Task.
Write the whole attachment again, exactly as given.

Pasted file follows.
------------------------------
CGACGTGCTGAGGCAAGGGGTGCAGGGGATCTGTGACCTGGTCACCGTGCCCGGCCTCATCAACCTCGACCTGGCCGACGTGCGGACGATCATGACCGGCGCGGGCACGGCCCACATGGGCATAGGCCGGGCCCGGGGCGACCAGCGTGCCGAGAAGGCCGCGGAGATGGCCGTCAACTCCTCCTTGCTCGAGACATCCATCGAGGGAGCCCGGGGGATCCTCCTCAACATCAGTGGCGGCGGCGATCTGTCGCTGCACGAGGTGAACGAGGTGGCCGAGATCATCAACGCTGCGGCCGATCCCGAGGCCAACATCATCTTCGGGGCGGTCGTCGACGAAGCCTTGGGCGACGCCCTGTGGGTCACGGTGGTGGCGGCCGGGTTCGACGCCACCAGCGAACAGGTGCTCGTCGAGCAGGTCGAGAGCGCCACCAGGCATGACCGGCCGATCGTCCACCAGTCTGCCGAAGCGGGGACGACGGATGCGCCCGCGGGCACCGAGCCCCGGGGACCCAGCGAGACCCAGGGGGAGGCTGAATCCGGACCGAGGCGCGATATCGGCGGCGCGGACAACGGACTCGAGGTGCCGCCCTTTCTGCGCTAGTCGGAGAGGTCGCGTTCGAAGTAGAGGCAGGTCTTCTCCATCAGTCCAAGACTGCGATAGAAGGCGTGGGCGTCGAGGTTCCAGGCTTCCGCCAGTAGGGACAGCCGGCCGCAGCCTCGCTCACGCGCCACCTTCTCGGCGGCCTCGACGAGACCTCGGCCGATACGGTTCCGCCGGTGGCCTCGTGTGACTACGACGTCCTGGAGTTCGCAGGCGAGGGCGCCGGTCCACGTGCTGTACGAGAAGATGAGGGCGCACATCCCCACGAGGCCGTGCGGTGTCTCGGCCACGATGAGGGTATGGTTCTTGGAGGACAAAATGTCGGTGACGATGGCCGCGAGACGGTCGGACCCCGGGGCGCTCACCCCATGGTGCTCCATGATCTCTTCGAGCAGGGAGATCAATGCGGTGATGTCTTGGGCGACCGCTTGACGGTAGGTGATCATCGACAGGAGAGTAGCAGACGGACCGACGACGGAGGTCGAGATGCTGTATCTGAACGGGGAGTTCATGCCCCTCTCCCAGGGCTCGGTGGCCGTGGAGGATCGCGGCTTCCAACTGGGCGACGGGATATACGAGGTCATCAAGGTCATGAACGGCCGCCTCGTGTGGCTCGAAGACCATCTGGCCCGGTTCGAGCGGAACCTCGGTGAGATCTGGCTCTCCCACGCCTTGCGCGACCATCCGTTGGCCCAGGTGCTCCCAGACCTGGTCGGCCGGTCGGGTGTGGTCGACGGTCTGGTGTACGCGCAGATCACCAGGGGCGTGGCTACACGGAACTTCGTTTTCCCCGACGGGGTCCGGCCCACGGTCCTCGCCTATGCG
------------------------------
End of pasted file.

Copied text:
CGACGTGCTGAGGCAAGGGGTGCAGGGGATCTGTGACCTGGTCACCGTGCCCGGCCTCATCAACCTCGACCTGGCCGACGTGCGGACGATCATGACCGGCGCGGGCACGGCCCACATGGGCATAGGCCGGGCCCGGGGCGACCAGCGTGCCGAGAAGGCCGCGGAGATGGCCGTCAACTCCTCCTTGCTCGAGACATCCATCGAGGGAGCCCGGGGGATCCTCCTCAACATCAGTGGCGGCGGCGATCTGTCGCTGCACGAGGTGAACGAGGTGGCCGAGATCATCAACGCTGCGGCCGATCCCGAGGCCAACATCATCTTCGGGGCGGTCGTCGACGAAGCCTTGGGCGACGCCCTGTGGGTCACGGTGGTGGCGGCCGGGTTCGACGCCACCAGCGAACAGGTGCTCGTCGAGCAGGTCGAGAGCGCCACCAGGCATGACCGGCCGATCGTCCACCAGTCTGCCGAAGCGGGGACGACGGATGCGCCCGCGGGCACCGAGCCCCGGGGACCCAGCGAGACCCAGGGGGAGGCTGAATCCGGACCGAGGCGCGATATCGGCGGCGCGGACAACGGACTCGAGGTGCCGCCCTTTCTGCGCTAGTCGGAGAGGTCGCGTTCGAAGTAGAGGCAGGTCTTCTCCATCAGTCCAAGACTGCGATAGAAGGCGTGGGCGTCGAGGTTCCAGGCTTCCGCCAGTAGGGACAGCCGGCCGCAGCCTCGCTCACGCGCCACCTTCTCGGCGGCCTCGACGAGACCTCGGCCGATACGGTTCCGCCGGTGGCCTCGTGTGACTACGACGTCCTGGAGTTCGCAGGCGAGGGCGCCGGTCCACGTGCTGTACGAGAAGATGAGGGCGCACATCCCCACGAGGCCGTGCGGTGTCTCGGCCACGATGAGGGTATGGTTCTTGGAGGACAAAATGTCGGTGACGATGGCCGCGAGACGGTCGGACCCCGGGGCGCTCACCCCATGGTGCTCCATGATCTCTTCGAGCAGGGAGATCAATGCGGTGATGTCTTGGGCGACCGCTTGACGGTAGGTGATCATCGACAGGAGAGTAGCAGACGGACCGACGACGGAGGTCGAGATGCTGTATCTGAACGGGGAGTTCATGCCCCTCTCCCAGGGCTCGGTGGCCGTGGAGGATCGCGGCTTCCAACTGGGCGACGGGATATACGAGGTCATCAAGGTCATGAACGGCCGCCTCGTGTGGCTCGAAGACCATCTGGCCCGGTTCGAGCGGAACCTCGGTGAGATCTGGCTCTCCCACGCCTTGCGCGACCATCCGTTGGCCCAGGTGCTCCCAGACCTGGTCGGCCGGTCGGGTGTGGTCGACGGTCTGGTGTACGCGCAGATCACCAGGGGCGTGGCTACACGGAACTTCGTTTTCCCCGACGGGGTCCGGCCCACGGTCCTCGCCTATGCG